Shocking descriptions of tornadoes provide a glimpse into the phenomenon from the viewpoint of horrified settlers of the frontier. Readers may be surprised to learn that even the existence of tornadoes was doubted by scientists into the 19th century. Natural philosophers (scientists) disputed the reports from the west as wildly exaggerated, and doubted that such a violent phenomenon existed. All of that changed when New Brunswick was struck by a devastating tornado in 1835 - an event described vividly.

Once tornadoes became a legitimate subject of study, scientists and laymen (there often was little difference) rushed to study them. The author introduces us to James Espy, who had already correctly deduced that heat from condensing moisture in rising air fuels thunderstorms. Espy is followed through his life, as are several other scientists. He becomes a major figure in tornado research from his observations and conclusions about the New Brunswick event.
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Format: Hardcover
Tornados... powerful, fearful, unpredictable... and a source of controversy over the years as people tried to figure out what they are (or if they even existed). Lee Sandlin tells the story of those who first tried to solve the puzzle in his book Storm Kings: The Untold History of America's First Tornado Chasers. I didn't enjoy this book as much as I thought I would, but it could well be due to incorrect expectations rather than the fault of the content or quality of the writing. I'll be the first to admit that in this case, your mileage may vary...

Introduction - Ghost Riders; Prologue - The Pillar in the Storm
Part I - The Thunder House: The Electricians; A Little More of the Marvelous; To Treat Master Franklin
Part II - The Storm War: The So-Called Tornado; The Philosophy of Storms; Under the Map; One Dead, One Exhausted; One Converted; The Finger of God
Part III - Red Wind and Tornado Green: The Great American Desert; The Night Watch; Premonitory Symptoms; Violent Local Storms; How to Escape; The Desert Is No More; The Book of Failure; An Awful Commotion
Part IV - The Mystery of Severe Storms: Canvas and Cellophane; The Unfriendly Sky; Visible Effects of the Invisible; Epilogue - The Wild Hunt
A Note on Sources; Acknowledgments

When I think of tornado chasers, I conjure up the images of people outfitted with computers and vehicles that look like apocalyptic Road Warrior battle carriages. But Sandlin goes back further in time... to the mid-1700's, when the scientists of the day were trying to figure out what these destructive storms might be. With primitive technology and unreliable eyewitness reports, theories abounded as to whether tornados were just strong storms or something that transcended clouds and wind.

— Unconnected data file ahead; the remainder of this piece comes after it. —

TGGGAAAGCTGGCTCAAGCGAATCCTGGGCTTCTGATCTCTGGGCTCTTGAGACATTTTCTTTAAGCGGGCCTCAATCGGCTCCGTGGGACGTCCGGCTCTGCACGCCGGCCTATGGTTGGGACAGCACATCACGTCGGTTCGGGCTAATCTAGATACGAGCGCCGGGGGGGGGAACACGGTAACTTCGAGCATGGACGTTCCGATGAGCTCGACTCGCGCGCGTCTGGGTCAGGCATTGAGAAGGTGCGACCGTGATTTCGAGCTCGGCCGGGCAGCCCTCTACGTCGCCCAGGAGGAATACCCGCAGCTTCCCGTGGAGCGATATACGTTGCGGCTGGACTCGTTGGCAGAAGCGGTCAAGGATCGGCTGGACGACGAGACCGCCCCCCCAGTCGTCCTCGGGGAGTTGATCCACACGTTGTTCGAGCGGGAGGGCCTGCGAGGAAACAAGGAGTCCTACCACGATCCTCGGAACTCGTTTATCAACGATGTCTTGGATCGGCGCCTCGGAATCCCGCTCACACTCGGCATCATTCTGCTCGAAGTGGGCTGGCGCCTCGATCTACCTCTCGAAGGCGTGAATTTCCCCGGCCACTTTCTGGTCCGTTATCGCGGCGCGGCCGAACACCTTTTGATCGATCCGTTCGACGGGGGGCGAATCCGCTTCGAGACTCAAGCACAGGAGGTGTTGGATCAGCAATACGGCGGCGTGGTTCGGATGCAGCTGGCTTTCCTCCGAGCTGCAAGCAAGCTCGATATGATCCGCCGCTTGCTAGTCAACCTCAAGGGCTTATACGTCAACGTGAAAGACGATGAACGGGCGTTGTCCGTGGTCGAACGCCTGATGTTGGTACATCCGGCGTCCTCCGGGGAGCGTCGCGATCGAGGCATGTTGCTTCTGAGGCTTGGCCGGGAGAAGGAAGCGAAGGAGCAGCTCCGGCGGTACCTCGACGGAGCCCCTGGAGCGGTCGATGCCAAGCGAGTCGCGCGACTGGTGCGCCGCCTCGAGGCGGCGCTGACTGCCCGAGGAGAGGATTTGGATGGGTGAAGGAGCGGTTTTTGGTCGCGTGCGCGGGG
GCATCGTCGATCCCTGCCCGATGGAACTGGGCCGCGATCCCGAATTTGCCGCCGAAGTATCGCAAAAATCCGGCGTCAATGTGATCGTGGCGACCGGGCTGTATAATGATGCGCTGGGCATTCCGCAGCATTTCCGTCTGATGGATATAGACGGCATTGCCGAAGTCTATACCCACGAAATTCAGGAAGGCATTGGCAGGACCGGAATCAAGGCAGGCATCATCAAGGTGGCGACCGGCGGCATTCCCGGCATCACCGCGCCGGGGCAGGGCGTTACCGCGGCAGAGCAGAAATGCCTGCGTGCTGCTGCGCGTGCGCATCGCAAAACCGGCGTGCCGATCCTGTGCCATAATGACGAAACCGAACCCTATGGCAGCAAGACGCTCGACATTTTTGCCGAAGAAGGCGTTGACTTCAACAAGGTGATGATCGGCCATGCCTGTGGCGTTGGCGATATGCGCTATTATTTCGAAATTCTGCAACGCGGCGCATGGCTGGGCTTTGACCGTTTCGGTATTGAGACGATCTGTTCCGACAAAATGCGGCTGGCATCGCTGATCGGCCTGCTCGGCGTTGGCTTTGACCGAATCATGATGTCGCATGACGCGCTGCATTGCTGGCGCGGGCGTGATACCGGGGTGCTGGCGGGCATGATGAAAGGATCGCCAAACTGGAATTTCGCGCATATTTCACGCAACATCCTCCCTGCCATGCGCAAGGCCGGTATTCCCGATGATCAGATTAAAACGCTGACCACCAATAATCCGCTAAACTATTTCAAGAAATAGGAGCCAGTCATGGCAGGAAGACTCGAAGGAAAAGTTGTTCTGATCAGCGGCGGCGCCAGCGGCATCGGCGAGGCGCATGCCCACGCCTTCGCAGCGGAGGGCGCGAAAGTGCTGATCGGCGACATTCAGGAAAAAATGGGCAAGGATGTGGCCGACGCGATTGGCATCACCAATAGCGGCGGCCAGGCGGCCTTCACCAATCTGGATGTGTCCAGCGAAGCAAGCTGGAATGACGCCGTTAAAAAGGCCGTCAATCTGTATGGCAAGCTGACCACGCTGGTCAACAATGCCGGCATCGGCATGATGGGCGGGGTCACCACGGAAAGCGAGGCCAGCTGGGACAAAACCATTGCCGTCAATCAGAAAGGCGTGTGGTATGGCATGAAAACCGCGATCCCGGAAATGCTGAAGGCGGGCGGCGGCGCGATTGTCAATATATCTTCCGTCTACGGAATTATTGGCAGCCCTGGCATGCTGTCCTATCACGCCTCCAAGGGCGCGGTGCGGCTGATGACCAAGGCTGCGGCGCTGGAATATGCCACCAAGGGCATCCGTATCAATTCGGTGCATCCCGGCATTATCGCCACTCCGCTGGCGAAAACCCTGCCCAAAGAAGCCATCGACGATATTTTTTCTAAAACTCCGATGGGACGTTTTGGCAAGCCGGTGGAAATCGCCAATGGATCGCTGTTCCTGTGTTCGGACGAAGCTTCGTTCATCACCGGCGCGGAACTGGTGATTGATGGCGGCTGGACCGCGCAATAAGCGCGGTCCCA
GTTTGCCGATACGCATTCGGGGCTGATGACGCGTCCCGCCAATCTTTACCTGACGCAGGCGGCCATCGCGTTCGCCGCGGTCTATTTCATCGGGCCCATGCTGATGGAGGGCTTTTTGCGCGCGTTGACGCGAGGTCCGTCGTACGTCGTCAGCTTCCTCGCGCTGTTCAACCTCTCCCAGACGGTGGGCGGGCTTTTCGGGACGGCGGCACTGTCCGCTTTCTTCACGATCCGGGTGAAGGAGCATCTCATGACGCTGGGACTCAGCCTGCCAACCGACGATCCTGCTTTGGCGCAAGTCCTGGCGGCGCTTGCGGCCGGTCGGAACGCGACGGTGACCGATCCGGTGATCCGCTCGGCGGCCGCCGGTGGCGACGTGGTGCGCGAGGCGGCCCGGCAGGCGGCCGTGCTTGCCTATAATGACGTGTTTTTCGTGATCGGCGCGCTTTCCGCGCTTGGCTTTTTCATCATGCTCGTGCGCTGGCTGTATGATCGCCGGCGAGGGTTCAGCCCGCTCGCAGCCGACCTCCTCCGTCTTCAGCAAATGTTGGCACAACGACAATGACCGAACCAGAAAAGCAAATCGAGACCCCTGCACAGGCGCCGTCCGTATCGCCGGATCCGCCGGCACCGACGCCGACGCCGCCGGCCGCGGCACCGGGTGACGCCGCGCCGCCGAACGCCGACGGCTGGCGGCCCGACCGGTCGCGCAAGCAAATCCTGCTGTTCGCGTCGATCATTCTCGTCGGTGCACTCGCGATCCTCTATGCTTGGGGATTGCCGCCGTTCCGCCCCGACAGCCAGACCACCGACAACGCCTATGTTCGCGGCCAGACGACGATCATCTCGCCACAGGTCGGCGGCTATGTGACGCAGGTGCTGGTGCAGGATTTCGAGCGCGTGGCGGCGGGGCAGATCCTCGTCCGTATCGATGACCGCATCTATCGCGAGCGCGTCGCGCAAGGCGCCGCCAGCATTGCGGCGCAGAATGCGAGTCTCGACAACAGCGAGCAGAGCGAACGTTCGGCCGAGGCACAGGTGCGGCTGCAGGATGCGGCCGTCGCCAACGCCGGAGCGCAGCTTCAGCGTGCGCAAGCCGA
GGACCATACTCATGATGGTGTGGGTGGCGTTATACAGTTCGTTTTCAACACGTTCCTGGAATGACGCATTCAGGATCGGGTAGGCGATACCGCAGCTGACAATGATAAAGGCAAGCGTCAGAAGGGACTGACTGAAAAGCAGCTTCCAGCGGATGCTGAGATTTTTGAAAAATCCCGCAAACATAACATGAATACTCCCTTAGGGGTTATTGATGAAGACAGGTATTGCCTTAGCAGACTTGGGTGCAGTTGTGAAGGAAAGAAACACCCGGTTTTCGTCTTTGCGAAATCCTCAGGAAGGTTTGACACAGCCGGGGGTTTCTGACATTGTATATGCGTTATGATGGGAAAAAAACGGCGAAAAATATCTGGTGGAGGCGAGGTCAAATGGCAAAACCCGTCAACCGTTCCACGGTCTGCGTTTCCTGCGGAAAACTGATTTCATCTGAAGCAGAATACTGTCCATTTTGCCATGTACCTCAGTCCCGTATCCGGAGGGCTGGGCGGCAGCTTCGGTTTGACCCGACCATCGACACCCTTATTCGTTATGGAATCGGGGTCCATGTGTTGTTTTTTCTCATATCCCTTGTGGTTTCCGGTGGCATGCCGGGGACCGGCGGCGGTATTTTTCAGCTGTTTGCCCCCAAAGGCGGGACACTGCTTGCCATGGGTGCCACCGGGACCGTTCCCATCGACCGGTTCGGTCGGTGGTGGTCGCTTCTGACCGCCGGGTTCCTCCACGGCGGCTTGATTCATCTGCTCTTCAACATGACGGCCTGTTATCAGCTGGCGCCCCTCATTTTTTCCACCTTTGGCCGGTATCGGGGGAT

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3 of 3 people found the following review helpful By Peter McReynolds VINE VOICE on April 7, 2013
Format: Hardcover Vine Customer Review of Free Product ( What's this? )
Storm Kings
This book's subject did not turn out as I expected. In fact, it turned out not only different from what I expected, but still quite good, certainly not a disappointment!

What then had I expected from "Storm Kings"? My background: as a young man at university I studied physics, subsequently taught physics and later in life worked applying physics in the semiconductor industry. Thus, not surprisingly, in a book promising tornados, I expected some fluid mechanics, a little Coriolis forcing, lots of thermodynamics, etc. In the fact, the book has very little physical science and that little is mostly at the end, if even then. Nope, the science here is at most at the level of the evening news broadcast. It's about the speed of your daily "weather report".

I had anticipated instead something along the lines of Howard Bluestein's introduction, "Tornado Alley". (Howard Bluestein is a highly regarded University of Oklahoma professor, whose topic is tornados and other extreme weather.) But no, "Storm Kings" is quite different yet is still an eminently good read. Along the way of describing the historical development of meteorology, the author has written a fascinating good history of America via the perspective of the weather. Top down and even, perhaps especially, in the mundane details, it's a read I didn't want to put down. Hooked, fascinated, I simply read it straight through. Did you know that America supported itinerant entertainers of the magic show variety, who specialized in oddball static electricity displays? That they were the first called "electricians"? (Explains the wiring in my old house.) That Benjamin Franklin seriously considered a career as such an electrician? This was science.
In sum, the author has provided a non-scientific history of meteorology, an entertaining perspective sliced through American history and all well written in good, even amusing prose. Not a small accomplishment! I certainly recommend it.